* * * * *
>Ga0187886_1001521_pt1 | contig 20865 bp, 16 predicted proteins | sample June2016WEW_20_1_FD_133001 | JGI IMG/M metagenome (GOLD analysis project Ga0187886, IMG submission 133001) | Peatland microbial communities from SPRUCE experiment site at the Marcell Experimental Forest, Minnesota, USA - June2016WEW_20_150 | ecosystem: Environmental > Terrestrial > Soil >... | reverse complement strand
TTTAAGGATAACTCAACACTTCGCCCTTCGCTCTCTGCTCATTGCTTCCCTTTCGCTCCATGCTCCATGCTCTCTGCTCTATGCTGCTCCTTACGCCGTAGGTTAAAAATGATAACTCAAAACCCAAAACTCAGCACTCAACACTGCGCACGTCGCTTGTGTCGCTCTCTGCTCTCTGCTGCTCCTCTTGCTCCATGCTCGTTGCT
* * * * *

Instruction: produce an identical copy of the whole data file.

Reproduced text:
>Ga0187886_1001521_pt1 | contig 20865 bp, 16 predicted proteins | sample June2016WEW_20_1_FD_133001 | JGI IMG/M metagenome (GOLD analysis project Ga0187886, IMG submission 133001) | Peatland microbial communities from SPRUCE experiment site at the Marcell Experimental Forest, Minnesota, USA - June2016WEW_20_150 | ecosystem: Environmental > Terrestrial > Soil >... | reverse complement strand
TTTAAGGATAACTCAACACTTCGCCCTTCGCTCTCTGCTCATTGCTTCCCTTTCGCTCCATGCTCCATGCTCTCTGCTCTATGCTGCTCCTTACGCCGTAGGTTAAAAATGATAACTCAAAACCCAAAACTCAGCACTCAACACTGCGCACGTCGCTTGTGTCGCTCTCTGCTCTCTGCTGCTCCTCTTGCTCCATGCTCGTTGCT